Medications that cause hearing loss and other side effects.

Your hearing can be damaged by a remarkably common number of medicines. From tinnitus medicines that stop your ears from ringing to drugs that may lead to hearing loss, here’s the low-down on medications that impact your hearing for better or for worse.

Drugs Can Influence Your Ears

The United States accounts for almost half of the $500 billion dollar pharmaceutical industry. Are you purchasing over the counter medications? Or perhaps your doctor has prescribed you with some form of medication. All medications have risks, and while side effects and risks might be mentioned in the paperwork, no one ever thinks they’ll be affected. So it’s important to mention that some medications raise the chance of having loss of hearing. Some medications can, on the plus side, help your hearing, like tinnitus medication. But how can you know which drugs are safe and which ones are the medications will be detrimental? But if you get prescribed with a medication that is recognized to cause hearing loss, what can you do? A little insight on the subject can go a long way.

1. Your Ears Can be Hurt by Over-The-Counter Pain Relievers

Most people are surprised to find out that something they take so casually might cause hearing loss. Experts looked at the type of pain relievers, frequency and time frame along with hearing loss frequency. There are a number of studies of both women and men that emphasize this connection. A collaborative study among Harvard, Brigham Young and Women’s Hospital discovered something surprising. Over-the-counter painkillers, if used on a regular basis, will damage hearing. 2 or more times per week is described as regular use. You usually see this frequency in people with chronic pain. Using too much aspirin at once could lead to temporary hearing loss, which may become permanent over time. NSAID drugs that contain ibuprofen, acetaminophen and naproxen seem to be the most common. But you may be surprised to find the one with the strongest link. The culprit was acetaminophen. For men under 50 there’s almost double the risk of hearing loss if they were dealing with chronic pain with this drug. To be clear, prescription drugs are just as bad. Loss of hearing might be caused by the following:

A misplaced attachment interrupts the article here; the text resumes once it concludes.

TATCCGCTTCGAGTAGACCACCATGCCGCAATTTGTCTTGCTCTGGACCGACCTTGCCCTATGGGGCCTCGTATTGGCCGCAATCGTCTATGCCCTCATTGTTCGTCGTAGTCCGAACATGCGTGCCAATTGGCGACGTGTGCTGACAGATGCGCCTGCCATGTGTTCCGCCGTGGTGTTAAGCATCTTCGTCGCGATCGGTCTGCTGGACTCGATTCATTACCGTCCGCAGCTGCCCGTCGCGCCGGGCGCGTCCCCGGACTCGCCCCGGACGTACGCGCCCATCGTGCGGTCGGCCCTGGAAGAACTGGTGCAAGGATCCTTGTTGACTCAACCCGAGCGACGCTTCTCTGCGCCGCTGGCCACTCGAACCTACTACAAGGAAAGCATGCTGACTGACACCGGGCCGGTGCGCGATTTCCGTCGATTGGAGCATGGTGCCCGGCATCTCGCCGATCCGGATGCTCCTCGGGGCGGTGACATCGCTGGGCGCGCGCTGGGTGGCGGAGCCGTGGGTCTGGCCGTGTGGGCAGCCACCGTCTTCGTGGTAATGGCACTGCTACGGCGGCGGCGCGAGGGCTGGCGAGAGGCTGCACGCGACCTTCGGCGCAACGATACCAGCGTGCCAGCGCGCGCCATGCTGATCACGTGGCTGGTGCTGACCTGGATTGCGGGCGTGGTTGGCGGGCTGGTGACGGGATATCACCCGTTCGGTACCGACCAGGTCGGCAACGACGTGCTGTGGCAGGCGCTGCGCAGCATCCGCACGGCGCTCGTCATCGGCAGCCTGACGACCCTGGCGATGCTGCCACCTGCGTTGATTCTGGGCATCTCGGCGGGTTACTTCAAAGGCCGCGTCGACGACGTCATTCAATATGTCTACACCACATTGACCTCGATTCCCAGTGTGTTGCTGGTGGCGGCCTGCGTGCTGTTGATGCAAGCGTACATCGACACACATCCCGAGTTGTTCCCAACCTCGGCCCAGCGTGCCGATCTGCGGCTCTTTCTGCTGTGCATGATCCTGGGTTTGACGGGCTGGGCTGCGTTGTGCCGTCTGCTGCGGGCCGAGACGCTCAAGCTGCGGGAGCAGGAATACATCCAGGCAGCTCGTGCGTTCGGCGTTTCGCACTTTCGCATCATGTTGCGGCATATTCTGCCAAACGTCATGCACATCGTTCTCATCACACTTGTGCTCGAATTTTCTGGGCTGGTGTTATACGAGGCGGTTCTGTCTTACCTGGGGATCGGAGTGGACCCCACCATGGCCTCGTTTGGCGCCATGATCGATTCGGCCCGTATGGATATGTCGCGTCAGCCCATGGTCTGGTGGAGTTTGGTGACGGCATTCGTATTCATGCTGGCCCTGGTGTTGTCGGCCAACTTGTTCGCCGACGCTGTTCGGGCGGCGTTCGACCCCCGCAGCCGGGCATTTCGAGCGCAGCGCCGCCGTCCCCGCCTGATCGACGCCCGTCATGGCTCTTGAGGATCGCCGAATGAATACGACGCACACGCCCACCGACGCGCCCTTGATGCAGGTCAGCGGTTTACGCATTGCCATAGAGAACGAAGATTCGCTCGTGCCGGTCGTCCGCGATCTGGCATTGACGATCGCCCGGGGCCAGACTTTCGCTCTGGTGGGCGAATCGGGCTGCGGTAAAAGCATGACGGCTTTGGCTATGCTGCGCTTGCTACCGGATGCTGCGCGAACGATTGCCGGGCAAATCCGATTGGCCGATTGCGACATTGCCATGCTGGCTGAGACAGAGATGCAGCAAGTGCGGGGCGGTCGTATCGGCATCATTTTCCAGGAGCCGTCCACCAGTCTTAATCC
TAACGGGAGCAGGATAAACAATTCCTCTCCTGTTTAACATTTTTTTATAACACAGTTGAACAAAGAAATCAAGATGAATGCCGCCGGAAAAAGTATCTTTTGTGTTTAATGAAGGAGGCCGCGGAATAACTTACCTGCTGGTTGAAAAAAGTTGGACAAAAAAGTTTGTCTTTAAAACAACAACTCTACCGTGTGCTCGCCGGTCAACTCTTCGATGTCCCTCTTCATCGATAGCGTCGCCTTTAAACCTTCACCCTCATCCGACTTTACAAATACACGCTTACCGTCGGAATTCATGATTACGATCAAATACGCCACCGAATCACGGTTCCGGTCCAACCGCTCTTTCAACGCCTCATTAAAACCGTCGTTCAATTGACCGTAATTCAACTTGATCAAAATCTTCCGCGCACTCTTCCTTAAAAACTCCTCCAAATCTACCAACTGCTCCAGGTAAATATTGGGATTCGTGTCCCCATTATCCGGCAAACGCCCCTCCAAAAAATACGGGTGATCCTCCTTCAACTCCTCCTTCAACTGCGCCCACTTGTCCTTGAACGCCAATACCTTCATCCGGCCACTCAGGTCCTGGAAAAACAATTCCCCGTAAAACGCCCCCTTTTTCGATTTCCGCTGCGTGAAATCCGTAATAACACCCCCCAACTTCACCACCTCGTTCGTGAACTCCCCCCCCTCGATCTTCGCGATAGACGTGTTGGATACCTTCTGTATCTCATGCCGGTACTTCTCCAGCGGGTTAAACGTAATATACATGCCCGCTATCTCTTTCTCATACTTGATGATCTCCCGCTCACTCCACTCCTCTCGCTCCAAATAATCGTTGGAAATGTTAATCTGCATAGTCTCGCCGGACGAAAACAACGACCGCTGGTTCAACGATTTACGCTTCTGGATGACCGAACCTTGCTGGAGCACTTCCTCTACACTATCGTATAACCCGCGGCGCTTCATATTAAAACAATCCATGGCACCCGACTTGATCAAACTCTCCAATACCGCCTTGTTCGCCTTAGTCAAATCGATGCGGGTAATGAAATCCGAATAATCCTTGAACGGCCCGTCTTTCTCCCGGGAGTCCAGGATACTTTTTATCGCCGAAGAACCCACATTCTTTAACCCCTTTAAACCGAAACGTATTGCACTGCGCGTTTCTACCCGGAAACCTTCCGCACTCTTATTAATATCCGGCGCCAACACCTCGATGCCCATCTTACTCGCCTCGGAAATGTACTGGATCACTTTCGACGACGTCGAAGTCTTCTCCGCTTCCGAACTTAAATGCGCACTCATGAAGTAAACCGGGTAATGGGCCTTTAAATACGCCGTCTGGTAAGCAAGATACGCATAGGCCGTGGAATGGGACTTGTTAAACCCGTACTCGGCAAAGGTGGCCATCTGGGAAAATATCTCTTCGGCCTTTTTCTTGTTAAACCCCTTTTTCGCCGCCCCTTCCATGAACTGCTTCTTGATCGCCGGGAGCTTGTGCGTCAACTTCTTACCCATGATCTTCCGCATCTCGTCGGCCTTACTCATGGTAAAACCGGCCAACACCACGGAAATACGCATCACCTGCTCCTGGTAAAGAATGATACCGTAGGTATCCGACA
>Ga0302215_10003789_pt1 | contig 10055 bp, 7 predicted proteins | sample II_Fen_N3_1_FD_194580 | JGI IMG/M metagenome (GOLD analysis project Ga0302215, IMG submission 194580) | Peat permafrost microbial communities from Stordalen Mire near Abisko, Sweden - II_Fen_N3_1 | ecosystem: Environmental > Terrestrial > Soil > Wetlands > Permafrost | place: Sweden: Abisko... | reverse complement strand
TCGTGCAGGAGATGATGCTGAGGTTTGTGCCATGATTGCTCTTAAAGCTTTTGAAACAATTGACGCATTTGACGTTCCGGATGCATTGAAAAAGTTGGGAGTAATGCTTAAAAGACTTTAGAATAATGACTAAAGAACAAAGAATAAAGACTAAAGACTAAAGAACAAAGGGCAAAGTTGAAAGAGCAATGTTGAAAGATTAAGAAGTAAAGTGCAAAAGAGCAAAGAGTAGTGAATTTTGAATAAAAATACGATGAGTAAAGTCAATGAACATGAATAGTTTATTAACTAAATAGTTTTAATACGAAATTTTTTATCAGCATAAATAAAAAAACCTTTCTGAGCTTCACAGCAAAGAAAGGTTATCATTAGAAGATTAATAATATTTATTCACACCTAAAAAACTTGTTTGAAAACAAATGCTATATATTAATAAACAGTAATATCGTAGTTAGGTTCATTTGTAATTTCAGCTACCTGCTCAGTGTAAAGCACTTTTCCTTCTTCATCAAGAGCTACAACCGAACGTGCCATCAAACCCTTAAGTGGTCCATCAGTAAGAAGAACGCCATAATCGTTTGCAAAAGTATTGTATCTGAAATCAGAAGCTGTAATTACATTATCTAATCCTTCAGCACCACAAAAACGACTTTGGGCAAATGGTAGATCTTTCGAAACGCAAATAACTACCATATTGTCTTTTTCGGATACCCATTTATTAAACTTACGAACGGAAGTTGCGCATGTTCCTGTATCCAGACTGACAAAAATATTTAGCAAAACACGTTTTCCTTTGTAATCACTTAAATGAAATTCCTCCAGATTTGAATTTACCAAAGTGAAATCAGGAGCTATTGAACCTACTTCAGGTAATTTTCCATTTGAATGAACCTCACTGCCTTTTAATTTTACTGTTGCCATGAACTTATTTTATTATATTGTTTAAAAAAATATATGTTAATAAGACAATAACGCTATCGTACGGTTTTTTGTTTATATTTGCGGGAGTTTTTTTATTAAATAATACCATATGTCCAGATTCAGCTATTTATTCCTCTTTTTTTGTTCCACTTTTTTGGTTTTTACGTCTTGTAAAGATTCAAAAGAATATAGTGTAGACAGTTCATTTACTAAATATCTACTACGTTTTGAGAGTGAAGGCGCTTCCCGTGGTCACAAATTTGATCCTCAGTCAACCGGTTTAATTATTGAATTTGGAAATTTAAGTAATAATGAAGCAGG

• Oxycodone
  • Fentinol
  • Methadone

The exact cause of the loss of hearing is uncertain. These drugs may reduce the flow of blood to your sensitive inner ear, which as time passes would destroy nerves that pick up sound. That’s why sustained use of these medications could lead to irreversible loss of hearing.

2. Some Antibiotics Are Ototoxic

Many antibiotics are most likely relatively safe when used as directed and you’re not allergic. But the kind of antibiotic known as Aminoglycoside could raise hearing loss. Human studies haven’t yet yielded solid data because they are in their initial stages. But there definitely seem to be certain individuals who have developed hearing loss after taking these drugs. Results from animal-testing are convincing enough. The medical industry believes there might be something to be concerned about. Each time mice are fed these antibiotics, they eventually get hearing loss. The following conditions are generally treated with Aminoglycoside antibiotics:

  • Cystic fibrosis
  • Some other respiratory diseases
  • Tuberculosis (TB)
  • Bacterial meningitis